- Overall Rating 5
- Family Friendly 5
- All Mtn. Terrain 5
- Terrain Park 0
- Nightlife 5
Pros: Vast terrain, high elevation
Cons: Long way home to the other valleys
Recommended For: Single/Newlyweds, Family Friendly, Empty Nesters
Date Visited: Jan 1, 2009
This is one of three reviews based on a recent trip to "Les Trois Valles", the 3 Valleys region of the French Alps. Located about 30 miles southwest of Mont Blanc and 20 miles west of Val d'Isere, 3 Valleys lays claim to the title of Largest Ski Area in the World, with over 260 lifts and some 600 km of pistes.
The region had not had any significant snow accumulation for two weeks prior to my visit. Despite websites extolling an epic year for snow in the Alps, the details on conditions told a different story, with off-piste skiing described as "limited". That was a disappointment, because the off-piste potential for this area in a good snow year is truly vast.
The western-most of the "3 Valleys", the valley I refer to here as “Val Thorens” actually includes 3 distinct villages/areas: Saint Martin de Belleville, Les Menuires, and the village of Val Thorens, which at 2300m is the highest resort village in the 3 Valleys region. If you purchase a 3 Valleys lift pass, you need not worry as you transition from one area to the next. (Unless you are a beginner intending to stick to just a very small area, I highly recommend the 3 Valleys pass for max flexibility.)
I entered the valley by way of Meribel and the Tougnete lifts. The view from the ridgeline separating the two valleys is breathtaking.... peaks stretching in all directions, with the huge Mont Blanc massif to the north.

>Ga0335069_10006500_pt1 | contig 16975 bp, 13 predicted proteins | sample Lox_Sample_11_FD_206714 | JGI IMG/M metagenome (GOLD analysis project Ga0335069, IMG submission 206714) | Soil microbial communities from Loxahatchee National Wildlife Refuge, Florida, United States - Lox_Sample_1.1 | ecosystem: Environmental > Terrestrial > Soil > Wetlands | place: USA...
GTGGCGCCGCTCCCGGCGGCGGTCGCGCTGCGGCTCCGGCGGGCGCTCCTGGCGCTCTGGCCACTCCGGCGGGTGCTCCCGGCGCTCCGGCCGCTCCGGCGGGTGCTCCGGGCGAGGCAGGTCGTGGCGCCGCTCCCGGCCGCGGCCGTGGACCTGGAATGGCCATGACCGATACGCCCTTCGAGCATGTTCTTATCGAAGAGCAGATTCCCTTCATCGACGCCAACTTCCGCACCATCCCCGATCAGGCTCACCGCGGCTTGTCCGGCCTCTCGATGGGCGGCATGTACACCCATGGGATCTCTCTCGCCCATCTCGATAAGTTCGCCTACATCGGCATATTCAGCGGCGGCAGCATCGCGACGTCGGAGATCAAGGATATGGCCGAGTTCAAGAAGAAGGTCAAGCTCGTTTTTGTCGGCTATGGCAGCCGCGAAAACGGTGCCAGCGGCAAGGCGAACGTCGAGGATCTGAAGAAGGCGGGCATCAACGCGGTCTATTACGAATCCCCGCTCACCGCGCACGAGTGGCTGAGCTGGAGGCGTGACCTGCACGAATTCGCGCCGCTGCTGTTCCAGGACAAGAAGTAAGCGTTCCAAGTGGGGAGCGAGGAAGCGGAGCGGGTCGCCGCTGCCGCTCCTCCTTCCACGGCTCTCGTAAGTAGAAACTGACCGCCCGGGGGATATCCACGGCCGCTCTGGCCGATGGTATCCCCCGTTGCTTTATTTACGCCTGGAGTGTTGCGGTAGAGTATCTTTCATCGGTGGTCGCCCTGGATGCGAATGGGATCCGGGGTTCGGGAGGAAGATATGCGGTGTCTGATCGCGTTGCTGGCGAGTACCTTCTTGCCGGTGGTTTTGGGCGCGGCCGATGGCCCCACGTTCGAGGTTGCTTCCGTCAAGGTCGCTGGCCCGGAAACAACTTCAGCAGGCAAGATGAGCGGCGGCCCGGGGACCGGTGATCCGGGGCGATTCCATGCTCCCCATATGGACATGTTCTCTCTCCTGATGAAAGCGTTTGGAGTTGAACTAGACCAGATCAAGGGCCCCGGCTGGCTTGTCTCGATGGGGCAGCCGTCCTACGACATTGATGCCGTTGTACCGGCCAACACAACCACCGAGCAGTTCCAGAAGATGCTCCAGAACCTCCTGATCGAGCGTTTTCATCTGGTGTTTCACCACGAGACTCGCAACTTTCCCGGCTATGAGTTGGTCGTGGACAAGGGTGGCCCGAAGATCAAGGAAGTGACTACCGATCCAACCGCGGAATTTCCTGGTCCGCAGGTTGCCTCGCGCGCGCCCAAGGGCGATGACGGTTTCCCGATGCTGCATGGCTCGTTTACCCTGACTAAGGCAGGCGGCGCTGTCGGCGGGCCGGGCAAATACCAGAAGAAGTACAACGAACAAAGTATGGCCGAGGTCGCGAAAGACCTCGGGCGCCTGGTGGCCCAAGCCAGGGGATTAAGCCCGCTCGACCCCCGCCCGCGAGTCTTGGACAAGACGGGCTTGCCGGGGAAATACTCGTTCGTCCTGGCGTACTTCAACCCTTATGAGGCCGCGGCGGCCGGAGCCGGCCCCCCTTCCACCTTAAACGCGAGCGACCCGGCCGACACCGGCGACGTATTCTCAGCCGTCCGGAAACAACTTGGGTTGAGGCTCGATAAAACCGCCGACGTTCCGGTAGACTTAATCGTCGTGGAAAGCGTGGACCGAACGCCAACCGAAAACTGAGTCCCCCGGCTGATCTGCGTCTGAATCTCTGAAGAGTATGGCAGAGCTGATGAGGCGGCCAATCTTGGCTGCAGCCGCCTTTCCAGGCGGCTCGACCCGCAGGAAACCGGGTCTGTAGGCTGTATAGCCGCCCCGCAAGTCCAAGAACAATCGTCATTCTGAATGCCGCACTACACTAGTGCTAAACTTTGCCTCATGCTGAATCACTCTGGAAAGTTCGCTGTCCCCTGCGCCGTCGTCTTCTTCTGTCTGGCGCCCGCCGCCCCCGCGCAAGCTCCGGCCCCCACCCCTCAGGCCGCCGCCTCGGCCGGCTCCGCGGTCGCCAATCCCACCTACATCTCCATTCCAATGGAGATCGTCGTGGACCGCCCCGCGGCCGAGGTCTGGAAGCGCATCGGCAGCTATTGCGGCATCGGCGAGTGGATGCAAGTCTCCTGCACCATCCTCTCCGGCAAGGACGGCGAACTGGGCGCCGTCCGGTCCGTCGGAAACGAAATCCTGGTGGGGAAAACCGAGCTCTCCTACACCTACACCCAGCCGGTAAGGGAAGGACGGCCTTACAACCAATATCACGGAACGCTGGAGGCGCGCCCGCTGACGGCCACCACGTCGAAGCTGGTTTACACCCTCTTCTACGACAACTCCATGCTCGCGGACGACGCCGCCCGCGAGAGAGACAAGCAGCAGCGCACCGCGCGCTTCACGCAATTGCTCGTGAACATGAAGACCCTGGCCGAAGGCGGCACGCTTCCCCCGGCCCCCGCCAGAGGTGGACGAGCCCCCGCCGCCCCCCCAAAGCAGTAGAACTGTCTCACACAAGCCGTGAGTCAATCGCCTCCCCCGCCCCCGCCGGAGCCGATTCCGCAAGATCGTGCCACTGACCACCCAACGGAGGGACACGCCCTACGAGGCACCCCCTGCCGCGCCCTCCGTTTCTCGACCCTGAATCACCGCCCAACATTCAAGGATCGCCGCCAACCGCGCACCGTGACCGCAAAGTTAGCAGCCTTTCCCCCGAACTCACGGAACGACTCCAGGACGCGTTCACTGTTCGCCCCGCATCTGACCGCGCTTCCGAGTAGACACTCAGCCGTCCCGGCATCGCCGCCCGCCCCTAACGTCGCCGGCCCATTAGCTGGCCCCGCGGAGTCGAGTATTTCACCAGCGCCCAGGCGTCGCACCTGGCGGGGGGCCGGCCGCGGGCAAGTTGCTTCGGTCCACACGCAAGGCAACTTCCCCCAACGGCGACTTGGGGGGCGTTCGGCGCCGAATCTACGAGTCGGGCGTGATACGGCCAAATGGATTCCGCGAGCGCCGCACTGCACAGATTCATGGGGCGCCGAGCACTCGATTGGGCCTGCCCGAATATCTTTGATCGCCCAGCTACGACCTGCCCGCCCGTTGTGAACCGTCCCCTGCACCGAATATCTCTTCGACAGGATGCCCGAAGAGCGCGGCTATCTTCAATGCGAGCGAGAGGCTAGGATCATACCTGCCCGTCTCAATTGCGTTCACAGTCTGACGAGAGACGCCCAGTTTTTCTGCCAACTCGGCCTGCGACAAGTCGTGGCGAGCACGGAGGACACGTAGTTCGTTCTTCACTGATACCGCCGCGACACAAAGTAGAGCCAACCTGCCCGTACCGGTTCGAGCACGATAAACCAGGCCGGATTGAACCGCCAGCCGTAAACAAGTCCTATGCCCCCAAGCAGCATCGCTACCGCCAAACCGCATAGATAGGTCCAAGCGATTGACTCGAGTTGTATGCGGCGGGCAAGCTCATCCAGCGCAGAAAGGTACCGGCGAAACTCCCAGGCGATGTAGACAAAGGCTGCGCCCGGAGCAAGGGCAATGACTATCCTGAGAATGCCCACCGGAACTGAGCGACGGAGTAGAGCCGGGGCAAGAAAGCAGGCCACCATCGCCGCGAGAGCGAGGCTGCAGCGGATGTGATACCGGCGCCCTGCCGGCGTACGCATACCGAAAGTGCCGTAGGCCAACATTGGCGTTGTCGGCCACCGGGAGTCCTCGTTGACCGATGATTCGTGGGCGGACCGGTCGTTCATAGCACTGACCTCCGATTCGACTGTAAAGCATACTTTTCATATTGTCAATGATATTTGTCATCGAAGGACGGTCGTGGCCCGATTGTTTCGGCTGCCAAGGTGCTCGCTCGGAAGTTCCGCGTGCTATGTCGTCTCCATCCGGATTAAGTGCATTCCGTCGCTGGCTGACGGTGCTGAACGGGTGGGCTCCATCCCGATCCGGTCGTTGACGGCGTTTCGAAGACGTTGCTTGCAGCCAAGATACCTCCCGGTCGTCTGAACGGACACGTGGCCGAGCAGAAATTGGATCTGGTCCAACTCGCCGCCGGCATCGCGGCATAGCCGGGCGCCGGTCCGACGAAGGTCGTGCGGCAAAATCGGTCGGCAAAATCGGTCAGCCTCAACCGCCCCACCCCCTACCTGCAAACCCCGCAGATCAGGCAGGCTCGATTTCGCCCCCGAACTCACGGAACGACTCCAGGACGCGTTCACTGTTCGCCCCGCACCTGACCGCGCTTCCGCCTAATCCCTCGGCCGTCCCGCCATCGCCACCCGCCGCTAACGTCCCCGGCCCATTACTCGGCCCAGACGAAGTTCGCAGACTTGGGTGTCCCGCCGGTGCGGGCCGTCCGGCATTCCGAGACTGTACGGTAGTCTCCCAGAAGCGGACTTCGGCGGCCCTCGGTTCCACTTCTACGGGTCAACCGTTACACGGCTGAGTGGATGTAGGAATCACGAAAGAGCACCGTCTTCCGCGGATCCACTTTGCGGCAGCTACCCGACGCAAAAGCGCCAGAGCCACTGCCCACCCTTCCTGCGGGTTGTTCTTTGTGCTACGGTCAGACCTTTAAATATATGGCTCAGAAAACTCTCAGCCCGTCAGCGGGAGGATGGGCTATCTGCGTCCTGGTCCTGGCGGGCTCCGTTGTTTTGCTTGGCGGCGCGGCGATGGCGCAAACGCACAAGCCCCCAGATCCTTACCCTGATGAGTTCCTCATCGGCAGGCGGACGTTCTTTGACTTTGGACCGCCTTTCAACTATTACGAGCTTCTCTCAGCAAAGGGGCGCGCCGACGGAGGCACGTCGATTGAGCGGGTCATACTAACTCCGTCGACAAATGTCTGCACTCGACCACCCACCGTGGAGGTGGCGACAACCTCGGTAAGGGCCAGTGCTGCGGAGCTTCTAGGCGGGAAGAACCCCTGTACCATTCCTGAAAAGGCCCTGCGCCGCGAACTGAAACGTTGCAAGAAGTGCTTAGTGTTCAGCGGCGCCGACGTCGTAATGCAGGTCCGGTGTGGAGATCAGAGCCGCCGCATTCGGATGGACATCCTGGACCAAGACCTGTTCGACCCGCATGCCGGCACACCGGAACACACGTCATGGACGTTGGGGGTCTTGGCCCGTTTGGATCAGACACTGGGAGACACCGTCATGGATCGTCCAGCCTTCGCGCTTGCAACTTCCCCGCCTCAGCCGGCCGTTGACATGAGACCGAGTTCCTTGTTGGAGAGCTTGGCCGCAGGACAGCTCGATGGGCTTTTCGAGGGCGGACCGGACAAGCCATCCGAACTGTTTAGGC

Getting all the way to Val Thorens involved a pretty long traverse, via the village of Les Menuires. The Mont de la Chambre chair and Bruyeres 2 Gondola, which both off load at Mont de la Chambre, service some pretty nice terrain. A had to pick my way through some rocks to get onto Leo Lacroix, but once I did, the snow was good and I had it all to myself.
After sampling the terrain off the Moraine and Col chairs, I began to work my way back to Les Menuires. This involved a very long run with some big flat stretches....in general, be advised that getting to and from the far corners of Val Thorens takes a long time, so planning your day carefully is advised. You don't want to get stranded in the wrong valley when the lifts start to close.
Unfortunately, I was staying a long way away and had to quit early to begin the long run from the Mont de La Chambre summit back down to Meribel.
I only skied a small fraction of Val Thorens. I hope to return, but will likely do so later in the year when the snow pack is deeper and I can explore off-piste. Friends who have skied there often tell me it’s truly amazing.